AWEA: Prez Candidates Must Back Wind

During WINDPOWER 2015 this week, new American Wind Energy Association (AWEA) Board Chair Mike Garland declared that it is time for the wind industry to start flexing its muscle.

“From the smallest companies to the largest, we have a shared responsibility to make this vision a reality,” said Garland, president and CEO of Pattern Energy. “Everyone in this industry needs to demand a five-year PTC.” The Production Tax Credit (PTC) is the primary federal incentive for building more new wind farms.

windpower-2015-logoAccording to AWEA, the cost of wind power has declined over 58 percent in just five years, but to meet the U.S. Department of Energy’s (DOE) Wind Vision will require a long-term stable policy environment that allows for a continued downward trajectory of wind’s costs.

Garland noted that Jeb Bush, former governor of Florida and potential presidential candidate, has already come out in favor of a multi-year extension of the PTC, and that “it’s the industry’s job to make sure other candidates do the same”.

“What we do now will determine our success for years to come,” said Garland. “Let’s do our part and remind everyone that wind energy helps everyone, that wind is American’s clean, domestic and cheap fuel.”

Garland called on companies big and small to help the industry stay on track to meet the scenarios laid out in the DOE Wind Vision report released earlier this year. That starts with American wind power doubling from where it is today to 10 percent of the U.S. electricity mix by 2020, 20 percent by 2030 and become one of the leading sources of electricity by 2050.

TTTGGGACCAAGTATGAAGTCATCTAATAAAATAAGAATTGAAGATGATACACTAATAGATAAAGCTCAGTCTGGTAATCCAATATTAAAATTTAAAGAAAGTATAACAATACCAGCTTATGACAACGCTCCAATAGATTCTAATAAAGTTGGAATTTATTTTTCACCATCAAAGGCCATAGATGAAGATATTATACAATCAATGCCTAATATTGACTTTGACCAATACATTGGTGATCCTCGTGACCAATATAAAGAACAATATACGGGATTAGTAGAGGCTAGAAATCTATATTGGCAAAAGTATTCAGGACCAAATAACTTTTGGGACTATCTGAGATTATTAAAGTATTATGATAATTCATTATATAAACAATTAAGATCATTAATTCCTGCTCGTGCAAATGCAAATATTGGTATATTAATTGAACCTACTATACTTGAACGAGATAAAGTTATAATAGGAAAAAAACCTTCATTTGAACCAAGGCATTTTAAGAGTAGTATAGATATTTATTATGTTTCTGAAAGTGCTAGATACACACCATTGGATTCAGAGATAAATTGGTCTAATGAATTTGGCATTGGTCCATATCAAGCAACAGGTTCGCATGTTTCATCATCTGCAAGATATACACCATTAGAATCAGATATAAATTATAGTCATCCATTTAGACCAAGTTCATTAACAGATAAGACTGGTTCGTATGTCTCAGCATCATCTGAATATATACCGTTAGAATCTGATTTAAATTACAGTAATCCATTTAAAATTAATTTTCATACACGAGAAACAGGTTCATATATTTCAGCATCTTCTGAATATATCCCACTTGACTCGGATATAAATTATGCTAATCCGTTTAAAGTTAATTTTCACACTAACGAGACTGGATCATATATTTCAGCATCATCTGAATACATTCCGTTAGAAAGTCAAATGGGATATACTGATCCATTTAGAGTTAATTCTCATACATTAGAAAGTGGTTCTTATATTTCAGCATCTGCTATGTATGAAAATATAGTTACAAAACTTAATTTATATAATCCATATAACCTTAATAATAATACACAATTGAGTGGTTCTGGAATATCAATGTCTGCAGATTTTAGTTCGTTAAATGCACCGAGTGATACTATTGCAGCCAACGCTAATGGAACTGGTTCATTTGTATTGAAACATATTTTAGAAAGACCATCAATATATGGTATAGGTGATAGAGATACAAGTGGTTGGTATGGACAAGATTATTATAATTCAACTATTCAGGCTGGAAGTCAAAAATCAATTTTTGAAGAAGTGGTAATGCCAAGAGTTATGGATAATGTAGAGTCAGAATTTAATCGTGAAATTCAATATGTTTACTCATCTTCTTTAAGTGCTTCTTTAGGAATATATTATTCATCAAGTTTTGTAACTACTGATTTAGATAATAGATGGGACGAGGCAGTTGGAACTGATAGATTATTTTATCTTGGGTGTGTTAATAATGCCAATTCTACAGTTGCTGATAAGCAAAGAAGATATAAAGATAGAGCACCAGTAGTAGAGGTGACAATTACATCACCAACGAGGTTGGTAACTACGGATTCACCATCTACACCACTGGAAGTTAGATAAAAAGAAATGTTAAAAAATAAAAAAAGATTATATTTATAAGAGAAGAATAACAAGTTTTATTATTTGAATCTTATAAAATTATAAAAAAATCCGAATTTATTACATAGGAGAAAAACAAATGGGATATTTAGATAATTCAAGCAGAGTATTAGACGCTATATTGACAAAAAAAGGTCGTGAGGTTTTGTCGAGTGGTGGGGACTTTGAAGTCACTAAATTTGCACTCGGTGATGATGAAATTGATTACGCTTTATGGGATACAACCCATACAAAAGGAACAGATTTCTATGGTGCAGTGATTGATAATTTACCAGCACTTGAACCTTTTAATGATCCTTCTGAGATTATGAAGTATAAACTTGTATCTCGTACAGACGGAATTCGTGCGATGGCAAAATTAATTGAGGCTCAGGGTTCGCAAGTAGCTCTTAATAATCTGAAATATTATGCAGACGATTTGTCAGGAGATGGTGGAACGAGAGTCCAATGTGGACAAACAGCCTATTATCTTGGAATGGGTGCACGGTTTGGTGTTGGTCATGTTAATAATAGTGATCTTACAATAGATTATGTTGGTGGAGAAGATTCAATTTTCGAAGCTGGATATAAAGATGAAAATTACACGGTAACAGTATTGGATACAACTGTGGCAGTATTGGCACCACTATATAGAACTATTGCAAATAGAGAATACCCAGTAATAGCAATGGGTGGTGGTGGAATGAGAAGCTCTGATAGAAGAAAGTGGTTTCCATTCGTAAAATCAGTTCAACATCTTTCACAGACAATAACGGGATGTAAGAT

Expanding on Garland’s comments were six other leading wind industry executives, including Chris Brown, president of Vestas. “For us, it’s pretty simple. We want to be the undisputed global wind leader. Full stop. It’s about one thing. Least cost of energy. We’re economic against a lot of forms of energy in most of the parts of the country. If we continue to drive that, we don’t become a political story, we become an economic story.”

BioEnergy Bytes

  • BioEnergyBytesDF1The International Solar Energy Expo & Conference (EXPO Solar) will be held at KINTEX in Korea for 3 days from September 911, 2015. More than 320 companies from over 20 countries, including China, Europe, Japan, the Middle East and the U.S. will participate in the ‘EXPO Solar 2015′, which celebrates its 7th anniversary this year. Over 28,000 foreign and Korean buyers and visitors will attend the expo.
  • Sunrun has announced a partnership with the Westfield Corporation to bring interactive stations to malls in New York and California. Beginning this week, Westfield malls will unveil stations that educate consumers on the ease and cost savings of making the switch to solar, and provide customized home proposals in minutes.
  • Southern Company subsidiary Southern Power has acquired the 103 MW Butler solar facility from Community Energy, Inc., in Georgia. Southern Power has acquired or is constructing more than 1,100 MW of renewable energy generating capacity with 16 solar, wind and biomass projects, including four solar projects in Georgia.
  • Trina Solar Limited has received the esteemed Innovation Award for the company’s Duo-Max module, a 72-cell frameless dual glass module (PEG14 series) at the Mexico International Renewable Energy Conference (MIREC), held this week in Mexico City.

GEA Tells Senate: Geothermal Yes

The Geothermal Energy Association (GEA) is vocally supporting a bi-partisan legislation package that they say “would help expand geothermal power by addressing some of the most important barriers to geothermal development in the U.S.” according to Karl Gawell, Executive Director of the Geothermal Energy Association, GEA. The association singled out 562, S. 1057. (Note S. 822 is included as a provision of S. 1057.)